Hof van Cleve is in an old house outside of Ghent, using several of the rooms as dining rooms. The wide wood plank floors and white painted ceiling give it the feeling of a farmhouse. The house windows look out on to the meadows and farms around it. It has a comfortable and welcoming feel. The tables are well spaced and service is friendly but the pacing is variable. We started with the house aperitif which was a sparkler mixed with elderberry. It rang up at 30 euros a glass, but was a good pour and nicely refreshing.
While we looked over the various menu options they presented a mousse of tomato and arugula, which was very tasty. Also a tomato tartlet with mozzarella and basil came out. It was nice but mildly flavored.
The next snack was sea bass with red rice and Asian flavorings. It was very tasty.
The bread tray included selections with spelt-ename, rye (Trappist from Westmalle), durum foccacia, camp rémy baguette, and wheat meule. The butter was lightly salted and good tasting. The spelt was a standout bread.
Wagyu was a nice bunch of tastes including a fried potato puff that gave good textural contrast. It contained oxtail meat and a poached quail egg. The only problem here was that the wrapper was tough to cut.
The chicken liver contained carrot, orange and marinated mushrooms. It was really good with the liver being exceptionally creamy. It blended well with the pieces of orange. A very thin cracker added a bit of crunch. A real Yum here.
Squid was served with roasted sesame seeds, herbs and buttermilk. The sesame seeds are a dominant taste and they’re good. A mild, fresh dish, it was nice.
The “North Sea” crab was mixed with sorrel, wasabi and hijiki. The mild taste of the crab mixed well with the various other flavors, apple vinegar, dashi juice and avocado. The second smaller bowl had a stronger taste of crab mainly because of the broth. The noodles in the bowl worked well with the dominant Asian flavors here, seaweed, tofu, sesame, oil of citrus and the juice of North Sea crab.
Dune asparagus were mixed with chicken, smoked eel and fresh green peas. Also included were cream of parmesan and chicken stock. The chicken was a crispy, moist piece of wing and the asparagus were white without a hint of bitterness. The chicken stock was strongly flavored and very aromatic – excellent. Everything here mixed together so well producing a wonderful set of flavors and textures.
The line caught sea bass was cooked perfectly and plated with cockles, bear’s garlic, peas, the juice of clams, mushrooms, green herbs, feta cheese and romanesco. The nice sauce included a bit of browned butter that had been drizzled on the fish. The sauce really brought out the best in the fish and the feta cheese was an interesting addition that really worked. The cockles brought a little brininess to the taste but it didn’t take over. A total success.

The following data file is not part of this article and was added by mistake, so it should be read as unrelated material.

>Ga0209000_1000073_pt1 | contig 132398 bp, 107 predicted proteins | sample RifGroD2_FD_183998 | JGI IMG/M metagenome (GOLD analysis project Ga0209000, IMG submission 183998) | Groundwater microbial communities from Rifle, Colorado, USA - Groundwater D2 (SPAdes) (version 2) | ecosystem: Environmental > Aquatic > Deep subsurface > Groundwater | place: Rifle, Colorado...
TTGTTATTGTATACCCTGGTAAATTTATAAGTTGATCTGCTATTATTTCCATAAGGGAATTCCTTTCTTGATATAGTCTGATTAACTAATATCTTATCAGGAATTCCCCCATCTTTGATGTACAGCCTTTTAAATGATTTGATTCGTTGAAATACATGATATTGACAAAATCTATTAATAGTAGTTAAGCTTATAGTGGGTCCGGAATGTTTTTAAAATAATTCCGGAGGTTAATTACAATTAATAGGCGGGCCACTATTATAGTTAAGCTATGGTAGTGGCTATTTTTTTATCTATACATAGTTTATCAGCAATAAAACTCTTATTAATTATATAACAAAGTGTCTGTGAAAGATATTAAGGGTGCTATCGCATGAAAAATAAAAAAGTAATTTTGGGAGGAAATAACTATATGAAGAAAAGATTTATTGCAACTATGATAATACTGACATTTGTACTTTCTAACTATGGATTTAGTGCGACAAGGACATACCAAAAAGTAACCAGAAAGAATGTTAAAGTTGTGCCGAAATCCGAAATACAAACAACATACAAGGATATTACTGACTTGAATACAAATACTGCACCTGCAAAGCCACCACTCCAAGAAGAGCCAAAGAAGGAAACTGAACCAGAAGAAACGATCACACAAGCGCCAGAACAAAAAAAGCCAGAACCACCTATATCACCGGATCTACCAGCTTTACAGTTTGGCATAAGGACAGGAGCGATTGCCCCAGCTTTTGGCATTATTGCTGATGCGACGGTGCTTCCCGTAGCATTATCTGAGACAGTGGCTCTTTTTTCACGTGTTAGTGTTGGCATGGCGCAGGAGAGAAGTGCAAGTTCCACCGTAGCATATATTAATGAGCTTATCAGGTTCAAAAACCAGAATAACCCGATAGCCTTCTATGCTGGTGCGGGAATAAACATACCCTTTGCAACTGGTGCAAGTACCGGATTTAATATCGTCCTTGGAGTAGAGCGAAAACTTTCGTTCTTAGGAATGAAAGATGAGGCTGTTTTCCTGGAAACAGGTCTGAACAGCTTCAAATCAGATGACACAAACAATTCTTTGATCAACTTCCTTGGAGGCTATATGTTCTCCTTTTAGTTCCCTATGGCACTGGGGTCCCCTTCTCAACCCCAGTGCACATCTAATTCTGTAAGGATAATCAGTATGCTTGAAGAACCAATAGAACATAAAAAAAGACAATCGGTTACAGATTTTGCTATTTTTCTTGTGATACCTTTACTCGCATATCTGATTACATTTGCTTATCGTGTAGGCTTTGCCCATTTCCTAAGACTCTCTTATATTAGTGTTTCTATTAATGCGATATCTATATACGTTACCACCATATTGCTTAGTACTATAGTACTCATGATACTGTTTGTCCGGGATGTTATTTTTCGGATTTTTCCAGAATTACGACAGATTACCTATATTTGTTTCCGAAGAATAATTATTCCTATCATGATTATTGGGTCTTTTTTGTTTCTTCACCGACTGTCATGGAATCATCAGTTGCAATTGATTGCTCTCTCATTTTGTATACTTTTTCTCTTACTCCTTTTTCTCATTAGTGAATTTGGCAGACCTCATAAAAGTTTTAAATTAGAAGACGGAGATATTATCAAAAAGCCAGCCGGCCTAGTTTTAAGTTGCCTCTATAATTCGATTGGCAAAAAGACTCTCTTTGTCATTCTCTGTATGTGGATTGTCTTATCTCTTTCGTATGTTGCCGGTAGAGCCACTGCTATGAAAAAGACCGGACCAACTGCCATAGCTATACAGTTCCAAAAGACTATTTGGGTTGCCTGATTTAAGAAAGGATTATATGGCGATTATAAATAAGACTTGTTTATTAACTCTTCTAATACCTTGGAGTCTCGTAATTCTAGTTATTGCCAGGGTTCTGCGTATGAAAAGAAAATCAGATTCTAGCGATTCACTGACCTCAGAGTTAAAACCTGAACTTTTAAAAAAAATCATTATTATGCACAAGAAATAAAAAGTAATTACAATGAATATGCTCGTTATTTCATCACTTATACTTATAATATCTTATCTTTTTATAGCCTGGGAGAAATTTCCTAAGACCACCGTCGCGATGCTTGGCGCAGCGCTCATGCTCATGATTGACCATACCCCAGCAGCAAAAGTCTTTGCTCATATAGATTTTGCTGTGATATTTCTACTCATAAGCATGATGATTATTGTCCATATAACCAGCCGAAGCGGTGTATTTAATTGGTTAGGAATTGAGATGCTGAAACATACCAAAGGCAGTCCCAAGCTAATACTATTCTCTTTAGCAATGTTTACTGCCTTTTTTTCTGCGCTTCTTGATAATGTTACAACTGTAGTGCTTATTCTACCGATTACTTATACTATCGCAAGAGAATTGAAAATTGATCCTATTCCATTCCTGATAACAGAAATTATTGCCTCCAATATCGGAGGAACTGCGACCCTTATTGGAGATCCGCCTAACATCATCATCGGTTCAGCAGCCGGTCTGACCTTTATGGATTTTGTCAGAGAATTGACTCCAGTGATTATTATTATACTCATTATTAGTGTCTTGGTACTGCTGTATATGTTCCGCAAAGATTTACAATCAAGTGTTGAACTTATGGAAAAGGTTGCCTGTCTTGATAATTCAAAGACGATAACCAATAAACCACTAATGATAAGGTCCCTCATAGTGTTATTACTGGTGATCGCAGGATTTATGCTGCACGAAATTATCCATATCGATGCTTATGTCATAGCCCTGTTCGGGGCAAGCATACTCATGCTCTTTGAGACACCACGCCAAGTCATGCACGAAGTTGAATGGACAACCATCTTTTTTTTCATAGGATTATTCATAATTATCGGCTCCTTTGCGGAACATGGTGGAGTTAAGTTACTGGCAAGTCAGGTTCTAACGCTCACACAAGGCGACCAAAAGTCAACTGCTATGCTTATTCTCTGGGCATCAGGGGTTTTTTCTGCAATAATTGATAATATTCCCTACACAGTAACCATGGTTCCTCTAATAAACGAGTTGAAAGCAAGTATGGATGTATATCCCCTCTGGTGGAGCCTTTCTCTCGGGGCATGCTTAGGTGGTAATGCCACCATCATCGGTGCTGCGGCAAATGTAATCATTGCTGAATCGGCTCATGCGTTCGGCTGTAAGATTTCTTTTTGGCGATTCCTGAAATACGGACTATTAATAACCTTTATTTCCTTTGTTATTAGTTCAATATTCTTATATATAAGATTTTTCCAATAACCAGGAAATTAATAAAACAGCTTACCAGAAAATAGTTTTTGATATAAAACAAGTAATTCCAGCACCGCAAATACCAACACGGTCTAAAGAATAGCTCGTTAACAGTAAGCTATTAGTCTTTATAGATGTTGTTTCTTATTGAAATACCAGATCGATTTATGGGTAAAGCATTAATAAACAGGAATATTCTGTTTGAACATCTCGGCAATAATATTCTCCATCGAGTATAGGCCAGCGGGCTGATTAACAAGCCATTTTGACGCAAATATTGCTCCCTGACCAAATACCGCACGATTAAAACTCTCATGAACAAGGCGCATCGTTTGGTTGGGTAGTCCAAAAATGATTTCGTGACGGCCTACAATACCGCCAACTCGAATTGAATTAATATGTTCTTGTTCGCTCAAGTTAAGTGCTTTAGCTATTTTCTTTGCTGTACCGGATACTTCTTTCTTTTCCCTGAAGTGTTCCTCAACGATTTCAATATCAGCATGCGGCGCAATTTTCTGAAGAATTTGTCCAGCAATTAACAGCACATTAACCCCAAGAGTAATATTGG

The langoustine dish took a little time to get out and so they brought out a tartar of langoustine with fennell to bridge the gap. It was very good.
The perfectly cooked Langoustine ‘Guilviniec’ was plated with artichoke, bouillabaisse, eggplant and chick peas and then topped with crispy fried leaves. A very nice dish again.
For the squab you first had to chose a knife from a selection made for the restaurant. All were made with handles of recycled materials and carbon steel blades. The choosing usually elicits a chuckle as one handle is made from the bone of a walrus penis. We chose an ivory and a wood handle. The Squab ‘Anjou’ was plated with cauliflower, broad bean and morels. The very tender meat was served alongside a crispy roll filled with more squab with tandori sauce and dominated by Asian flavors. Everything once again blended perfectly together and the sauce (cream of pigeon juice with sage) on the bird was particularly tasty.
‘Organic’ pineapple was served with curd, hammam (green) tea, tapioca, passion fruit, and butternut squash. The sauce was made from blood orange and red fruit infusion tea and was absolutely exquisite. But then so was the pineapple and I particularly liked the addition of tapioca, it made the texture sing.
Chocolate Van Dender ‘Madgascar’ 72% was mixed with matcha (green tea), kumquat and a sauce of sea buckthorn. A really fun dish made with cold ingredients and mostly smooth textures. Very, very nice!
Chocolate and sweets was an inadequate description of the dessert cart. Filled with homemade tarts and crispy, buttery pastries it was a sweet lovers dream. Snowballs (like beignets), Madeleines and custards – I couldn’t tell you all we selected to try but I can tell you it was all delicious.